Paddling to Protect the Chesapeake Bay

If traversing the length of the Chesapeake Bay under your own power is a bucket list item, this August is an opportunity to join like-minded paddling enthusiasts while raising critical funds for the health of the country’s largest estuary.

The Chesapeake Bay Paddle, the brainchild of Chris Hopkinson, is expected to attract paddlers from the East Coast for this epic multi-day journey starting on August 27 from Rock Hall. A Naptown native, Chris has successfully generated interest among paddlers to successfully raise critical funds to benefit the Bay while partaking in a wonderful adventure.

In 2015, Chris was a recreational boarder paddling a few miles at a time on the Bay and its tributaries. He usually had his child perched on the front of the board. “It was more of a swim platform, really,” he jokes.

Growing up so close to the Bay, Chris was a father before he realized the dire circumstances for both the Chesapeake Bay and its oysters. The third largest estuary in the world, his awareness of the Chesapeake’s health became a huge concern of Chris’ after he and his daughter did an experiment with oysters. Together they watched over a four-hour period how the oysters nearly cleared a murky a tank of water from the Magothy River. Chris was astounded and vowed to do something to help the plight of the oyster, which has reached critical mass in recent decades.

“We hear the reports on the state of the Bay, but most of us don’t know what we can do. My thought was to put more oysters in the Bay and let the Bay heal itself,” explained Chris.

A software salesman, Chris morphed into an environmental crusader. His goal was to be the first person to travel by SUP (stand up paddleboard) down the entire length of the Bay to raise awareness of and money for the Bay. He trained for the trip then, amid the COVID shutdowns of 2020, Chris set out on a grueling, albeit exhilarating, trip down the Bay.

On the first day, nothing went to plan. Temperatures plummeted from 80 to 50 and the winds kicked up. Nearly postponing, he decided to forge ahead. Chris paddled for nine days and covered 207 miles, raising an incredible $193,000.

Worn down from the elements and the physicality of the voyage, Chris was about two miles from the Atlantic Ocean when a pod of dolphins emerged. They disappeared under his board, only to remerge, jumping energetically out of the water. “It was an awesome way to wrap up such a grueling event. It was an almost spiritual experience and made me more devoted to protect the Bay.”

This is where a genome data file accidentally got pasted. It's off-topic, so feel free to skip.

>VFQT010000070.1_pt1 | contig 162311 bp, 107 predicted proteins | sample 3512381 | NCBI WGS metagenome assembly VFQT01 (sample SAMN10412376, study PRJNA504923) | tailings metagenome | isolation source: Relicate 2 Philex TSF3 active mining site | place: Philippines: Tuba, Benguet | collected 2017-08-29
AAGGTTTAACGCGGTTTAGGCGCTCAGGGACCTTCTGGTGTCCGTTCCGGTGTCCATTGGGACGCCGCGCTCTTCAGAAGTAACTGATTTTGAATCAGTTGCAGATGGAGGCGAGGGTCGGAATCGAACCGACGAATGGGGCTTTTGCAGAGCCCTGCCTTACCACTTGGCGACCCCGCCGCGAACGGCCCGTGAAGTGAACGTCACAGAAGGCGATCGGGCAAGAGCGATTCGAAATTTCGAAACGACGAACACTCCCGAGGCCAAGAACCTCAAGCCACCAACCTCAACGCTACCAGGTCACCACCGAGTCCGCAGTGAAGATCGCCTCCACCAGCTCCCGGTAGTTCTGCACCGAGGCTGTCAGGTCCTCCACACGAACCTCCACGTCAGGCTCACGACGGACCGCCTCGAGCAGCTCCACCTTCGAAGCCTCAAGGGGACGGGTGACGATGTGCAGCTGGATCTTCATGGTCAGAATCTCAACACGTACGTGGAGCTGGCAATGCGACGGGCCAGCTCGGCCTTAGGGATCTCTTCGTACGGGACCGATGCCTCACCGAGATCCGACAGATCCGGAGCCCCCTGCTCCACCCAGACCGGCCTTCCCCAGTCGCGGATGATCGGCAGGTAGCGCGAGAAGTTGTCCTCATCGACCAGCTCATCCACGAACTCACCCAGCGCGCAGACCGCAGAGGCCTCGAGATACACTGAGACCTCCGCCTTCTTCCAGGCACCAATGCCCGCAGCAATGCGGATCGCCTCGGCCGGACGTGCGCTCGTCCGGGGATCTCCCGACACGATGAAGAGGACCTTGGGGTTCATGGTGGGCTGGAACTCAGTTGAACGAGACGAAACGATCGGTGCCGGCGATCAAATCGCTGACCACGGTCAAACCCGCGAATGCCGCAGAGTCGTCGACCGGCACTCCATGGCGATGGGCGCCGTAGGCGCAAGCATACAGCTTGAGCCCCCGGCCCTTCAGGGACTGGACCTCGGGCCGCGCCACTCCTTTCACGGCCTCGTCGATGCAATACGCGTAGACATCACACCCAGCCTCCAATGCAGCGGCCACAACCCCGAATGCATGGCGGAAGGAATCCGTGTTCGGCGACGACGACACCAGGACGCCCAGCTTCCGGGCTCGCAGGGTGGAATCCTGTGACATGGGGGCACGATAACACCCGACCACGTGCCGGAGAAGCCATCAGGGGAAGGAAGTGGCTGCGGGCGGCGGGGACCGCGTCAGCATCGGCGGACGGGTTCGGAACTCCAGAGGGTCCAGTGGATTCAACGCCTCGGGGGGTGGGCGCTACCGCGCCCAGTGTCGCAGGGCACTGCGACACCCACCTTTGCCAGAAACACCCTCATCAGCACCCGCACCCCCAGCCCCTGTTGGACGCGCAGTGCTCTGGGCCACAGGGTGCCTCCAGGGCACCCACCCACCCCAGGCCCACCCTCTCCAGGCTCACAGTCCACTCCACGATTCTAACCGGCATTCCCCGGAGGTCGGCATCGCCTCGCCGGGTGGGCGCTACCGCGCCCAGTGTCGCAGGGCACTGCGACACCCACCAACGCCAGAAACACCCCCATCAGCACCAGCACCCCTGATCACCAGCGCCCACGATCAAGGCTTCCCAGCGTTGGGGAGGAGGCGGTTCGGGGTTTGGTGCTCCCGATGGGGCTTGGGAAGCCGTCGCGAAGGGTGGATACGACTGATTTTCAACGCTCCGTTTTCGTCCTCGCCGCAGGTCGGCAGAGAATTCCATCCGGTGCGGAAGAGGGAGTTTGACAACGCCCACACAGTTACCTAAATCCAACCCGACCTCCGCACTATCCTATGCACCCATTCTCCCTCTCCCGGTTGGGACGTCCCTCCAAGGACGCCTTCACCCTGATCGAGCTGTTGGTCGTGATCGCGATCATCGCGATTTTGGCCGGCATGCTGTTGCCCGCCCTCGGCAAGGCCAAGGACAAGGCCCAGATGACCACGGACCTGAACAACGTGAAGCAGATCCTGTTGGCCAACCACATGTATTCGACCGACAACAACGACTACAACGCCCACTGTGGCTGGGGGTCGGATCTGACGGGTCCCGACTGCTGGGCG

He vowed to keep the momentum going and created the Chesapeake Bay Paddle. Nearly 100 paddlers participated in 2021. Chris transitioned from paddler to planner, tasked with the monumental details of orchestrating the event and keeping the paddlers safe. Chris confesses that it’s a lot more work planning the event than paddling in it.

Paddlers may sign up as individuals or in a team for one of two paddles. The Bay Paddle 150 leaves from Rock Hall and travels 150 miles to Cape Charles, Virginia, in five days. The Bay Paddle 45 leaves from Rock Hall and travels 45 miles to Cambridge in two days. Vessels may include SUP, OC (ocean SUP), kayak, canoe, surf ski, and one-, two-, and six-person outrigger canoes.

There is no registration fee, but participants are the key to raising money. Many prefer to paddle in a relay fashion, with paddlers tackling a one-day paddle rather than the entire distance. Stopovers include such Eastern Shore locations as Tilghman Island, Hoopers Island, Crisfield, and Harborton, Virginia.

Chris is arranging overnight accommodations, anything from outdoor camping to motels, as well as meals. It’s his hope that these communities will host such events as a potluck supper for the paddlers when they arrive to each stopover.

Chris said, “Very few people have ever travelled the length of the Bay on any vessel much less on a 14’ paddleboard. It was an unforgettable experience. I was in some of the most spectacular and remote parts of the Bay, areas most boats can’t get to because of the depth. I felt like an explorer navigating uncharted territory. I decided very soon after I needed to keep the Bay Paddle going and grow it. More people should experience the same journey and more needs to be done to protect our national treasure. That’s the mission of the Bay Paddle.”

The Bay Paddle supports the Oyster Recovery Partnership to plant more oysters, Chesapeake Conservancy to support efforts to designate the Bay as a National Park, and Waterkeepers Chesapeake to help keep the waters and rivers of the Bay healthy.

The Oyster Recovery Partnership (ORP) is the nonprofit expert in Chesapeake Bay oyster restoration. ORP helps restore the Bay’s native oyster population by building sanctuary reefs, rebuilding public fishery reefs, supporting the aquaculture industry, recycling oyster shell, and getting the public involved through hands-on volunteering and events.

Chesapeake Conservancy, a non-profit organization based in Annapolis, is pushing for the Chesapeake Bay to be the next national park. This team of conservation entrepreneurs believe that the Chesapeake is a national treasure that should be accessible for everyone and a place where wildlife can thrive. They use technology to enhance the pace and quality of conservation, and help build parks, trails and public access sites.

Waterkeepers Chesapeake fights for clean water and a healthy environment by supporting Waterkeepers throughout the Chesapeake and coastal regions as they protect their communities, rivers, and streams from pollution.

For additional information, visit baypaddle.org or email Chris Hopkinson at chris@baypaddle.org.

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